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    Space Management Metrics: Do Vacancy Rates Still Matter?

    James McDonald

    There’s no question that space is one of an organization’s most valuable commodities. Real estate typically is among the largest expenses in most company budgets, second only to personnel. And with the cost of renting or owning space at a premium in many markets, the only thing more frustrating to a corporate real estate leader or facilities manager than running out of space is having too much empty space.

    Consider this: If the average annualized workstation cost to a business is $18,000, the cost of having that one space left vacant for just two days a week is more than $7,735 for the year.

    As a manager, it’s natural to want to keep a close eye on how efficiently your organization is using its space. However, the old standard measure of space utilization—vacancy rates—may not tell the full story. Here’s why, and what metrics to measure instead.

    Where Vacancy Rates Fall Short

    In an office space, the vacancy rate simply measures the percentage of unassigned or empty workstations compared to the total number. The reverse of this, the occupancy rate, looks at the percentage of workstations actually assigned or in use at any given time.

    Part of the problem with focusing too heavily on either of these rates is that they fluctuate often, sometimes from one day to the next. The way employees work and use space has fundamentally changed. The days when an employee would be assigned to a cubicle, furnish it with a box of personal items and stay there for two decades are fading away. It’s more common for an employee to spend her morning working in a large, open space, move her laptop into a meeting room on another floor during the afternoon and end the day working in a nearby coffee shop. Many offices function like revolving doors with employees coming and going at all hours; in a recent Gallup survey, 43 percent of Americans said they work remotely at least part of the time.

    The traditional way of tracking vacancy or occupancy rates by counting heads once a month doesn’t account for this. It also doesn’t factor in organization changes that cause shifts in space utilization, such as mergers or acquisitions.

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    New Space Utilization Metrics Worth Measuring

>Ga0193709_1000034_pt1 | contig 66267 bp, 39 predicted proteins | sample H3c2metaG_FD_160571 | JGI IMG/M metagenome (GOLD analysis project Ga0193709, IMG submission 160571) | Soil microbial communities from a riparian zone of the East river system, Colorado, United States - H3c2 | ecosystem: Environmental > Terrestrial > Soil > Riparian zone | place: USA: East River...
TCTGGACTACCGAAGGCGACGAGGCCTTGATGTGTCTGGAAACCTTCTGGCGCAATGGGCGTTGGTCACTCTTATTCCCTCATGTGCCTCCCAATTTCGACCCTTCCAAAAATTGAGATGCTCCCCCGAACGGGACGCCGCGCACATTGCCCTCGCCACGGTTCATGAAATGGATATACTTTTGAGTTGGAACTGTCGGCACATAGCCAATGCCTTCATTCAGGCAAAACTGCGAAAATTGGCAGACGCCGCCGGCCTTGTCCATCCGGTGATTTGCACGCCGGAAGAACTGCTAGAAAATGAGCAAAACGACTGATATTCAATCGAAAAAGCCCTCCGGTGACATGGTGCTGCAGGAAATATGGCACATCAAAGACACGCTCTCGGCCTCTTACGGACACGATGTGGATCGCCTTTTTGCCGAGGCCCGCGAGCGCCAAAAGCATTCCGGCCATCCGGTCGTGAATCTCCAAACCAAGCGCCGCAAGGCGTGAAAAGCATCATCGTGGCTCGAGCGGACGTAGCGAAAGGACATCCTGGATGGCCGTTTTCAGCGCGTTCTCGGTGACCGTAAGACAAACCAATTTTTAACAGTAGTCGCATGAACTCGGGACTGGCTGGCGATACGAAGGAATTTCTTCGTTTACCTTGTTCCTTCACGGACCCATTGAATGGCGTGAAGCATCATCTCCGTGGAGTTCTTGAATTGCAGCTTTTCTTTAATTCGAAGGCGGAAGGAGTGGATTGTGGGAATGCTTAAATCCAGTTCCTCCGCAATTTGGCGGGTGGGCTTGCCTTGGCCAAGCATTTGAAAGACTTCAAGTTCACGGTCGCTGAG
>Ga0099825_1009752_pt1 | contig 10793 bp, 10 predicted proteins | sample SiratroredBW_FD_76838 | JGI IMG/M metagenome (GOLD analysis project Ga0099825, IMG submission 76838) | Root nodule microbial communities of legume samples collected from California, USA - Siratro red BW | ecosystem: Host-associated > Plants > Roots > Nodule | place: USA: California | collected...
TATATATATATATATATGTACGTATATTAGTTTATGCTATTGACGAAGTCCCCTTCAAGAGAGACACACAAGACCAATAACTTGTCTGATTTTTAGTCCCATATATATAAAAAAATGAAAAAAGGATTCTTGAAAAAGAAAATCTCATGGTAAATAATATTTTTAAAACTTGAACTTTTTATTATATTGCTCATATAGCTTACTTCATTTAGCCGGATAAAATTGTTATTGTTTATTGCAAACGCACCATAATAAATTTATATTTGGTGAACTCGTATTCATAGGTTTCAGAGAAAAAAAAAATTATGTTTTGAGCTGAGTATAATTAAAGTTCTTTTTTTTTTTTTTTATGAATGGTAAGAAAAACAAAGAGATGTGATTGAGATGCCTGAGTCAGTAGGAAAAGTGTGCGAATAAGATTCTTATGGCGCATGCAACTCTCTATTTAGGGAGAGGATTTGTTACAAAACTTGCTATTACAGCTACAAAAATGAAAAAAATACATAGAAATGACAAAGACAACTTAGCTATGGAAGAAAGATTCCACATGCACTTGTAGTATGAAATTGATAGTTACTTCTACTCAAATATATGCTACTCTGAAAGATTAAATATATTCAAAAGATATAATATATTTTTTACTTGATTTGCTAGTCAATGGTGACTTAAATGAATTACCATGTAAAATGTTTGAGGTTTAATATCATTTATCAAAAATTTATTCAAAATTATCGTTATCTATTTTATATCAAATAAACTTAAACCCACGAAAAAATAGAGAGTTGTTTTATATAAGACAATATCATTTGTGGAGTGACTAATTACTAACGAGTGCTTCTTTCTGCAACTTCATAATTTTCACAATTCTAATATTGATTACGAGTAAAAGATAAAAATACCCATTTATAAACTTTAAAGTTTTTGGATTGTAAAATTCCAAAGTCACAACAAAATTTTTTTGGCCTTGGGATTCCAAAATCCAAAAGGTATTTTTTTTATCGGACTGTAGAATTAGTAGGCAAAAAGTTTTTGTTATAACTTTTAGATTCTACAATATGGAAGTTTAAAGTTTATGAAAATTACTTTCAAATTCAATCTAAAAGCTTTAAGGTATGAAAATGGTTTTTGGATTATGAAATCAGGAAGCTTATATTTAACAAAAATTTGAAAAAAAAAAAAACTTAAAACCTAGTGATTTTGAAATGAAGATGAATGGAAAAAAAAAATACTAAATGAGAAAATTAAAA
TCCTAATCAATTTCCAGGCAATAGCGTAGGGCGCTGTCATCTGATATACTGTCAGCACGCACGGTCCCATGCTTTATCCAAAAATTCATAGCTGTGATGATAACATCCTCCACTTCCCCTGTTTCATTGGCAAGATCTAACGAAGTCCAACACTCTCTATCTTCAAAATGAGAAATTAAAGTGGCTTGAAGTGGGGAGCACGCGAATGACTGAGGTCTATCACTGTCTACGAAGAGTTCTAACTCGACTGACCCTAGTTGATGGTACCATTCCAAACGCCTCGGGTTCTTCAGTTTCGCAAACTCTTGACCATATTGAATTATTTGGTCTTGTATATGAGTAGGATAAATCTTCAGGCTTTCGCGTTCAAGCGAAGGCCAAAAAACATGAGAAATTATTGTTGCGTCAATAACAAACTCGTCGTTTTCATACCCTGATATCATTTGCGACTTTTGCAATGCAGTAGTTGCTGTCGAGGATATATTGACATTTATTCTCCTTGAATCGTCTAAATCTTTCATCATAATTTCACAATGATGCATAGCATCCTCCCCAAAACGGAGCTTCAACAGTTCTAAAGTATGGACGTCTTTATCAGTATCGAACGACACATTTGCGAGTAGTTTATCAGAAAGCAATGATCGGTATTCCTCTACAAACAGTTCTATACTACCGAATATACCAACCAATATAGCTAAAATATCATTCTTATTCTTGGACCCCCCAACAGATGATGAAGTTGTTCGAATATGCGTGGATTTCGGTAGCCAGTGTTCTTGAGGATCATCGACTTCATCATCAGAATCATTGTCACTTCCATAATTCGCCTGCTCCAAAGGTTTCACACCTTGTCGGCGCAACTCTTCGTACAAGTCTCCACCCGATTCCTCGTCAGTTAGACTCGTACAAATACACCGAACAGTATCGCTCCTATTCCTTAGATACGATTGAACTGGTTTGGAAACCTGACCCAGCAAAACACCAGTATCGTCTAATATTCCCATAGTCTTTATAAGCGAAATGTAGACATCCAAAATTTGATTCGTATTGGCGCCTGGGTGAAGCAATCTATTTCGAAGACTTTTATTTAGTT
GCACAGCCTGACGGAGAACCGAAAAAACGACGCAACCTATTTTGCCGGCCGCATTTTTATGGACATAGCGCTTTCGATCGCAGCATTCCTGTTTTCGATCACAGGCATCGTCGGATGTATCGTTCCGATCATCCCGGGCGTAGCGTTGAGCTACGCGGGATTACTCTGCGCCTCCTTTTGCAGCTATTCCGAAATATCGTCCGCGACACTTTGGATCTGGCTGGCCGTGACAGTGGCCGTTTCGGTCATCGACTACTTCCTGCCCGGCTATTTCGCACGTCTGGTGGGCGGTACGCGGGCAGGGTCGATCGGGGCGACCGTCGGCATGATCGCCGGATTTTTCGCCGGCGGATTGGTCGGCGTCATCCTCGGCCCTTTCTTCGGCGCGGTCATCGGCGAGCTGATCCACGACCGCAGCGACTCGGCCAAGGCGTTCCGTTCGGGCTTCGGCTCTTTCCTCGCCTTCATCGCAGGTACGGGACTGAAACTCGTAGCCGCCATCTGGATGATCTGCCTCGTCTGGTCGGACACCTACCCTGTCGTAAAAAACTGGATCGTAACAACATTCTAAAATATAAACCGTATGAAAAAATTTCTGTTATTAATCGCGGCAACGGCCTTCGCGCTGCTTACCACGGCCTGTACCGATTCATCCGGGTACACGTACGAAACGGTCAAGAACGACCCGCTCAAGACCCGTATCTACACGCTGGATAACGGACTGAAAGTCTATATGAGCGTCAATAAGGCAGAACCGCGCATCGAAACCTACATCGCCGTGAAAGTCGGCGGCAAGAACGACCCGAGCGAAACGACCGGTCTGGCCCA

To truly understand how effectively organizations are using space, you need to dig a little deeper. First, you need to get a handle on the total cost of owning space—not only the rentable square footage, but other associated costs, such as taxes, depreciation and interest.

    Divide those costs by the number of employees to determine the breakdown per person. Look at the percentage of space used by each department or group and the utilization of office space, meeting space and technical (non-office) space to determine how employees are actually using the available space. This can help you gauge how well your organization is meeting your employees’ needs.

    For instance, if you notice a particular meeting room is only being used twice a week on average but another room is always full, it’s worth asking why. Perhaps the first room lacks video conferencing technology, so it’s only being used for informal brainstorming sessions when it could be used for much more. Or maybe it’s designed to accommodate 20 people when most of your meetings have fewer than 10. Adding a partition to divide one large room into two smaller ones might allow employees to make better use of that space while freeing up other areas.

    Using Space Management Software to See the Full Picture

    Until recently, many managers looked to outdated metrics to estimate space utilization and used only the most basic tools to track them. They would count heads once a month and type the numbers into a spreadsheet or review the most current count of employees on the payroll for each location, assuming each was taking up one work station each day. Pinpointing more accurate metrics requires real-time data, the kind that comes from occupancy sensors and badge swipes. Using an integrated workplace management system (IWMS) that includes space management software gives you access to this type of data. When space management metrics can be connected to other elements, such as floor plans and corporate directories, you’ll have everything you need to see the full picture of your space. This makes it easier to plan for the future and justify decisions to executives and employees.

    To learn more about what metrics matter most to modern-day managers, check out our newly updated guide, 8 New Facilities Management Metrics That Matter.

    James McDonald


    James McDonald

    James McDonald is a sports enthusiast, brother in Christ and once swam in a tank with the infamous TV sharks.

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